In a bold move to pave the way for more widespread licensing of music publishing rights, EMI Music Publishing and Sony BMG Music Entertainment have entered an umbrella agreement that sets working guidelines for clearing rights to new digital music delivery opportunities on phones, PCs, digital cable systems and emerging physical configurations.
The pact, announced Dec. 17, pairs the world’s top publishing house and the second-largest record company globally, promises to drive the clearance of thousands of copyrighted works for new distribution formats.
The deal covers North American rights for master ringtones and ringbacks; DualDisc, the new two-sided music format that combines CD and DVD functionality; digital video distribution, including video-on-demand services and video downloads; multi-session audio discs like copy-protected CDs; and “locked” content for hard drives and storage media that consumers may “unlock” by purchasing the tracks or albums online.
“We didn’t want to hear a clamor that everyone was not able to get what they wanted because one group was holding up licensing rights. I think this puts an end to that and sets us on a road to finding out how good these markets really are,” EMI Music Publishing chairman/CEO Martin Bandier told Billboard.
The deal sets defined rates for master ringtones, ringbacks and DualDisc. Rates for other emerging technologies, most notably video, have been left open for determination at a later time.
Specific financial terms of the agreement were not disclosed.
ROOM TO EXPERIMENT
Sony BMG CEO Andrew Lack says the core aim is to create a framework that allows for short-term experimentation with new business models.
“The idea is, ‘Let’s try to get our hands dirty with all of these things, but let’s not make 10-year deals that can’t project what the marketplace will look like that far out. Let’s just work through the next couple of years,”‘ he says.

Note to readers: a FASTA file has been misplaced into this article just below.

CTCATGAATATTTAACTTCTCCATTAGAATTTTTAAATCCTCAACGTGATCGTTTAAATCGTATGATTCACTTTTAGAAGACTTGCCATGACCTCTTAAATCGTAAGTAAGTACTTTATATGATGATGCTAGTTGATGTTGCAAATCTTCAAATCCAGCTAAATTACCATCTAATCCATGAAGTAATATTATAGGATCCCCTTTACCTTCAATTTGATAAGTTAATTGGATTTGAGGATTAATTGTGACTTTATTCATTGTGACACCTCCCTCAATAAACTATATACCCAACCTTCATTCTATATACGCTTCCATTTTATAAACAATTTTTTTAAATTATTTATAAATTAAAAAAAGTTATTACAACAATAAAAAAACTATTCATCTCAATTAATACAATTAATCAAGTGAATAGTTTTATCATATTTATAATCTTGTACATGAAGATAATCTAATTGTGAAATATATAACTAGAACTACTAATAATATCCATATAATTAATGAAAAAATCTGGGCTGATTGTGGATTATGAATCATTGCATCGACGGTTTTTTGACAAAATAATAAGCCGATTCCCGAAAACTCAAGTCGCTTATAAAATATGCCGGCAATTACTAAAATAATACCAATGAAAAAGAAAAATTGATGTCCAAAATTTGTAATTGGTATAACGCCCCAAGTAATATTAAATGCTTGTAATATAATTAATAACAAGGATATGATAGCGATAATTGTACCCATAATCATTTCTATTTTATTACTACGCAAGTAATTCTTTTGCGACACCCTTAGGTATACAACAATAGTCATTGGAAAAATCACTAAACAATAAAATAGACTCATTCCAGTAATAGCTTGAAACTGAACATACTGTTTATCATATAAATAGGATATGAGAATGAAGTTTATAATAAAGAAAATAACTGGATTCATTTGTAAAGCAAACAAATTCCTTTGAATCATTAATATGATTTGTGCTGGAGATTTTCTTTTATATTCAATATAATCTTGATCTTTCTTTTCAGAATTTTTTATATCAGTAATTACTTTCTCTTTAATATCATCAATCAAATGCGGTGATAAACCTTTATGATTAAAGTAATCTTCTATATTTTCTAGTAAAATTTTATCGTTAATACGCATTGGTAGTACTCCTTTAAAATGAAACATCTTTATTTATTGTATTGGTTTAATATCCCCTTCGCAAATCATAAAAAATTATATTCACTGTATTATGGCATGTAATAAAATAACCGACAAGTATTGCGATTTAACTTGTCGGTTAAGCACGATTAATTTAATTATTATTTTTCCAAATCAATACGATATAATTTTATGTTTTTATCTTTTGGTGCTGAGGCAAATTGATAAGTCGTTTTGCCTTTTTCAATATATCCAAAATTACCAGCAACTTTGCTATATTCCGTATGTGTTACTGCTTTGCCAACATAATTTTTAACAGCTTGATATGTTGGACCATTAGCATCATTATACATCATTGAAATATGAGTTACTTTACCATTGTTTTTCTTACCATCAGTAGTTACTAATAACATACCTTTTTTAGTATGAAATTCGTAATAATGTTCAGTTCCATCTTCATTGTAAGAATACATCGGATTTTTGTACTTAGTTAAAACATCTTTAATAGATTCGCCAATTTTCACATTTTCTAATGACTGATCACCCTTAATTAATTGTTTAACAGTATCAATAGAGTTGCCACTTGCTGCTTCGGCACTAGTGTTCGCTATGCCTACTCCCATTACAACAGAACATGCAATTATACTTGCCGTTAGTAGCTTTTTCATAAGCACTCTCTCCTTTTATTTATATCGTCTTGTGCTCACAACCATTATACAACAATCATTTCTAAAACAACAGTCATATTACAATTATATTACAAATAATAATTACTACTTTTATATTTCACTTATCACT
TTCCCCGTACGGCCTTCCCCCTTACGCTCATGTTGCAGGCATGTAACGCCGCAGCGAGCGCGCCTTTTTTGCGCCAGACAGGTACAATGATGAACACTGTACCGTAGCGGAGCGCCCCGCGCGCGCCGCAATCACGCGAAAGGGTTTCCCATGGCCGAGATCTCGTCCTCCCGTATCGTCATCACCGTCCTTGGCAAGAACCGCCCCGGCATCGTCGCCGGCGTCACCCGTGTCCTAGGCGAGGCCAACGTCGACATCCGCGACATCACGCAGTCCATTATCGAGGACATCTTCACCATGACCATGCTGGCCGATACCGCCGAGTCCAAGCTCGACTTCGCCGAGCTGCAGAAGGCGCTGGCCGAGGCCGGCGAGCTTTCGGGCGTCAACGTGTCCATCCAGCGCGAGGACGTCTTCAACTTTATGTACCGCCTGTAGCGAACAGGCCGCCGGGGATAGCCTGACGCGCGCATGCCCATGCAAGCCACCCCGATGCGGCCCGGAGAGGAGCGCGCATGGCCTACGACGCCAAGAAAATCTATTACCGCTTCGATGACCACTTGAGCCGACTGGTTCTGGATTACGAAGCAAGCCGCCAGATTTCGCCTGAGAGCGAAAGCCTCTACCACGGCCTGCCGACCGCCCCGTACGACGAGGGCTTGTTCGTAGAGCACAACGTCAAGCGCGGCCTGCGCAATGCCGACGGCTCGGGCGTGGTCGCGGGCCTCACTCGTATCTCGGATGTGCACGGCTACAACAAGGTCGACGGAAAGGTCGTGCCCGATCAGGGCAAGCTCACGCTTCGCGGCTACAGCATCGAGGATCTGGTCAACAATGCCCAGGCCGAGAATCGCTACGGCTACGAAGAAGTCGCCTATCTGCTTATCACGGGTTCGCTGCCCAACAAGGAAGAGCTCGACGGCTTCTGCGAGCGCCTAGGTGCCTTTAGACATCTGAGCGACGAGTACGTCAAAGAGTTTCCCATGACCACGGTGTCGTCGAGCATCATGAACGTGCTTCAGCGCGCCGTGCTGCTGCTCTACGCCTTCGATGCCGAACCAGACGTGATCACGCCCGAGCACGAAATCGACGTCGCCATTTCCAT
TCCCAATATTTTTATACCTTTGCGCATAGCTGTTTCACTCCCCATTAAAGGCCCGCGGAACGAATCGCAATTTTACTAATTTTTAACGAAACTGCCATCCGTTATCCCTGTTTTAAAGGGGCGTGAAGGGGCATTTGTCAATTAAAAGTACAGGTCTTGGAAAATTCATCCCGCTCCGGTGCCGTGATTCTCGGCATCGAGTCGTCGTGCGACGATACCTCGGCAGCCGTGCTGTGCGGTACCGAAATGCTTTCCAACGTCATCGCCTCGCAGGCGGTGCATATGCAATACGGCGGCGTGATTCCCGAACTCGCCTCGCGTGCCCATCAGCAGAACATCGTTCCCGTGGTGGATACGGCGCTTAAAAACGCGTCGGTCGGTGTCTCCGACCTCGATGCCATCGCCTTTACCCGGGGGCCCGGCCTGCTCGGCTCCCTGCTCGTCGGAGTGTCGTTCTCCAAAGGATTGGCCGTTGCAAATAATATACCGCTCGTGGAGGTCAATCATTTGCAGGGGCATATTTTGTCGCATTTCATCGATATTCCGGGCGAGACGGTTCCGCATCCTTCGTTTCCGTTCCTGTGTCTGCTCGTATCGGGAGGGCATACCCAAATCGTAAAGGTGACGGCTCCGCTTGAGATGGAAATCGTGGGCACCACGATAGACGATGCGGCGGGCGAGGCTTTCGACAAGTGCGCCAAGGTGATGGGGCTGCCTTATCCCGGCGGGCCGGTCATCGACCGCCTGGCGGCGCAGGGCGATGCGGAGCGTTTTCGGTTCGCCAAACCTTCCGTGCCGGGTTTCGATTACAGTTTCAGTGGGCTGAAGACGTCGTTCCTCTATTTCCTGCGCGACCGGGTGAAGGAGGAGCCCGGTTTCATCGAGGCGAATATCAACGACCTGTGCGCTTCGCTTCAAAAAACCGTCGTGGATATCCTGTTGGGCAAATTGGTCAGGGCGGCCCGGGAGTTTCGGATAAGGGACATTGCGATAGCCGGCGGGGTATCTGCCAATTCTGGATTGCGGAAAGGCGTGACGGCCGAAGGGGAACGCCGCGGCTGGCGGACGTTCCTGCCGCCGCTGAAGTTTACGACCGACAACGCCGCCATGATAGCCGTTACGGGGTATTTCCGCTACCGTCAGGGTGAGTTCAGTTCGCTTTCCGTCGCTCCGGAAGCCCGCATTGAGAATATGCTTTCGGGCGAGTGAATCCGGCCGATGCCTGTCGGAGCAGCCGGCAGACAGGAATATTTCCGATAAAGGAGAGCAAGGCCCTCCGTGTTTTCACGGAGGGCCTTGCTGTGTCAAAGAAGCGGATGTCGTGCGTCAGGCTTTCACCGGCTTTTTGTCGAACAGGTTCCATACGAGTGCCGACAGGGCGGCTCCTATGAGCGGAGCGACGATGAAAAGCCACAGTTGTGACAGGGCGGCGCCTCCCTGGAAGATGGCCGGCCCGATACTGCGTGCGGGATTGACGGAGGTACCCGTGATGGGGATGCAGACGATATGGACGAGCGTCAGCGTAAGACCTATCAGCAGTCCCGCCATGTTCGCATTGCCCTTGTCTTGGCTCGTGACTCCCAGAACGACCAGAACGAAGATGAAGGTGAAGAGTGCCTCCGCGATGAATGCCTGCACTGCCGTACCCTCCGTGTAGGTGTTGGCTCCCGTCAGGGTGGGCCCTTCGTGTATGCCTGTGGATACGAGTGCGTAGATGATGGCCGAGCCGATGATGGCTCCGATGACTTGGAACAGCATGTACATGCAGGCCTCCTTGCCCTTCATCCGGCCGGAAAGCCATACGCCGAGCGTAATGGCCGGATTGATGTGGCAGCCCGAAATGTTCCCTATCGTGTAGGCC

The agreement recognizes the sense of urgency labels and publishers are feeling to create working business models and efficient licensing systems that allow them to profit from quick-moving digital distribution opportunities.
In recent months, Lack reached out to Bandier to broker an agreement to facilitate widespread licensing.
EMI administers publishing for top Sony BMG acts that include Usher, Alicia Keys and Los Lonely Boys. The two companies also share a strong connection on catalog artists. Part of the bedrock of EMI’s musical copyrights comes from its earlier acquisition of CBS Songs, the onetime publishing business of CBS Records (now Sony Music Label Group U.S.).
The deal also figures to help Sony BMG and EMI Music Publishing in their own in-house negotiations for digital rights with sister companies.
Sony BMG is still in talks with Sony ATV and BMG Music Publishing about digital rights for mobile and other new formats. Lack says he anticipates that both publishing companies will move quickly toward similar agreements with Sony BMG in the wake of the EMI pact.
EMI Music Publishing remains in talks with EMI Recorded Music regarding the same issues.
Bandier says the Sony BMG deal gives the company a “better sense of what others think is fair and reasonable, so we wouldn’t be criticized for making a deal internally that would seem either heavy-handed or too light-handed.”